Four American presidents worked in private companies, in Finance, before becoming president. The four were all credit reporters before becoming Presidents of the United States.
Credit Reporting was a respected position that provided strong training in sound business practices
from Dun and Bradstreets site, refering to its famous employees.
Lincoln, Grant, Cleveland and McKinley all worked for Dun and Bradstreet, at different times. There they learned:
- To evaluate which organizations and companies were worthy of credit. In essence, which good ideas should be financed and which not.
- Which benchmarks to use once credit was given, and how to continuously monitor what was being done.
- Most important of all they learned when to cut credit when necessary, instead of continuously asking for greater debt ceilings.
- They learned when to "stop throwing good money after bad," something most of the next Presidents never learned.
- To always evaluate the 5 Cs of Credit "Character, Conditions, Capacity, Capital and Collateral" something your banking system has forgotten, especially the first C, Character.
I have always been amazed how America was so lucky to have four presidents trained, still as young men, in one of the most difficult business skills at that time. This was so appropriate for a future presidency.
The "Reporting and Evaluation of Credit," is a field so notoriously complicated, that academics unfortunately spent the next 100 years trying to simplify the process.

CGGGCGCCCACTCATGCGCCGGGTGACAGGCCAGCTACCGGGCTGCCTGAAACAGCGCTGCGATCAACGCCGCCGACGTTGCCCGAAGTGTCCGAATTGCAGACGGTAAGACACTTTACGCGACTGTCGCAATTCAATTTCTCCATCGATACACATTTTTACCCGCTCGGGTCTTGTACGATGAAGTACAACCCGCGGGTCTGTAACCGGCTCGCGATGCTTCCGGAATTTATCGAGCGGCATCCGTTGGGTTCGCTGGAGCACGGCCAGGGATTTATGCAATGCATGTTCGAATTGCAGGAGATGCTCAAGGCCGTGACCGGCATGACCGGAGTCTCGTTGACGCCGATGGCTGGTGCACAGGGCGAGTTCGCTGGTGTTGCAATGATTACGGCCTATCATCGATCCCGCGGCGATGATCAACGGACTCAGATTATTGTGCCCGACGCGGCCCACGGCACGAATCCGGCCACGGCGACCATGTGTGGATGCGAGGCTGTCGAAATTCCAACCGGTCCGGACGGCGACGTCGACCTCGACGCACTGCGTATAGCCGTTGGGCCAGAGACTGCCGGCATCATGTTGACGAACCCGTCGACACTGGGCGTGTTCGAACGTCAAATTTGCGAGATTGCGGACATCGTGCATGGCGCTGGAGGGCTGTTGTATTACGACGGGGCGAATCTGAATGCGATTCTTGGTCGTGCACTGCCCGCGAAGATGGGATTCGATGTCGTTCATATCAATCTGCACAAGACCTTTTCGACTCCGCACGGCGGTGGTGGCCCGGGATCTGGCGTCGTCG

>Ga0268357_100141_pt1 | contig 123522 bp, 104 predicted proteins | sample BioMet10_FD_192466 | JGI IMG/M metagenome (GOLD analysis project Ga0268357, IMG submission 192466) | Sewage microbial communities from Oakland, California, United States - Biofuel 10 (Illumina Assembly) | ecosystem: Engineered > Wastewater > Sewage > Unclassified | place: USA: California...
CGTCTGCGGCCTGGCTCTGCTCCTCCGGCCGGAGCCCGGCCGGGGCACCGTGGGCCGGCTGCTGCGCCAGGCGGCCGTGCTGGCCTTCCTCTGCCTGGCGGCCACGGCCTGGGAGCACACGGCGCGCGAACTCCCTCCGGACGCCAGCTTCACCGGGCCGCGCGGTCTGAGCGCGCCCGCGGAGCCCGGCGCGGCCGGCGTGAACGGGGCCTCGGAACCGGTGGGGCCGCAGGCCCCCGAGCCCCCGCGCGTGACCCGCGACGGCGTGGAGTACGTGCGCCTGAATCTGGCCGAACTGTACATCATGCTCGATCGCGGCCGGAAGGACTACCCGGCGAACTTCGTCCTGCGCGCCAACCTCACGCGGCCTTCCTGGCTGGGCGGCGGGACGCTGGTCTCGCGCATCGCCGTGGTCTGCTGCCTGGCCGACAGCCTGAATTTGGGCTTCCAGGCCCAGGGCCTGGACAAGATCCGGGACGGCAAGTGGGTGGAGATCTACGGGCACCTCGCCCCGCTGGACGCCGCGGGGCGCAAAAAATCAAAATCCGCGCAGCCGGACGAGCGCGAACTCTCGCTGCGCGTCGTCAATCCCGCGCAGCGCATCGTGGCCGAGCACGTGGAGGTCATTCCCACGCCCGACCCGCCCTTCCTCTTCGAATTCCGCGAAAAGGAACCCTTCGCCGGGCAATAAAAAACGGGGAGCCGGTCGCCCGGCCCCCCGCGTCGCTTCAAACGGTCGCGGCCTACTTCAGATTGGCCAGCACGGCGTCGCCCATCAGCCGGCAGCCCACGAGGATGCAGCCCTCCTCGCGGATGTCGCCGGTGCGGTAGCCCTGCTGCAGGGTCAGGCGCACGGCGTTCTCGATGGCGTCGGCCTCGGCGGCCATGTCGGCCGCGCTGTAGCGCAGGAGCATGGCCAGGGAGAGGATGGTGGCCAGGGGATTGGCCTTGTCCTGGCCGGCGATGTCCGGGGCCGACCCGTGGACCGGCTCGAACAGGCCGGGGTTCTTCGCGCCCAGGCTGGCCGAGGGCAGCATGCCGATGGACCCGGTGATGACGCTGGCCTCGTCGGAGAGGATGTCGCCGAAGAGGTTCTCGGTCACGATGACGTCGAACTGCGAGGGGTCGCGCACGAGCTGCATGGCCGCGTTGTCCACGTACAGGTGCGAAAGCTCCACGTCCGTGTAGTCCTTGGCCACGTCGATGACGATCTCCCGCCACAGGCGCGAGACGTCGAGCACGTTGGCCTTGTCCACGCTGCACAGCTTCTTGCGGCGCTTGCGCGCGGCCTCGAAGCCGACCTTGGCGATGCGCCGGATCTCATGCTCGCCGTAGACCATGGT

In fact oversimplified, to a single number (VAR), or a Credit Score ( B-) part of today's problems.
I propose banks became overleveraged, because academics in math, physics and economics, gave banks a false sense of security with oversimplified credit models. Now, only one of the 5 Cs is taken into consideration, Collateral, which explains the sub-prime mess, CDS etc. And worst of all, these models are based on quantitative methods that exclude the 4 Cs, and all the A to Zs.
Lincoln, Grant, Cleveland and McKinley are surely turning on their graves.
America has lost its Lending IQ. That is one reason banks are not lending.
Rather than "more regulation," what is needed is more attention to lending on a custom made basis, one to one lending, relationship banking and not asset-based banking.
We will have to re-introduce Management of Lending in our MBAs.
Banks will not be profitable again, will not have sustained growth if they do not go back to basics.
Leaders have forgotten the basics of credit management: when, to whom, why, how much, knowing the conditions of the underlying business and not the value of the underlying assets.
When I was at Harvard Business School in 1972, Management of Lending, by Prof. Charlie Williams, was one of the most popular courses, with classes 160-students strong.
He was born in Romney, West Virginia, and died just last year.
According to Stephen A. Greyser Professor of Business Administration Emeritus, "Charlie Williams was one of the most influential HBS professors during his tenure on the faculty."
We learned much more than the 5 Cs of Credit. It was strategy, business plans, organizational structure, contracts, bankruptcy proceedings and law, no algorithms or econometric formulas.
Management of Lending amazingly is not even given anymore at Harvard. Period.
Harvard's Dean blamed the Crisis of 2008 on "Greed," not even realizing that Harvard Business School was partly to blame, and all the other Business Schools and Schools of Economics that consider Credit Reporting and Lending as low-brow discipline.
Four Presidents working for the same company is not a coincidence, a Black Swan, as academics today would like to refer to this fact.
It was an imperative to success.
Disclosure: I have no positions in any stocks mentioned, and no plans to initiate any positions within the next 72 hours.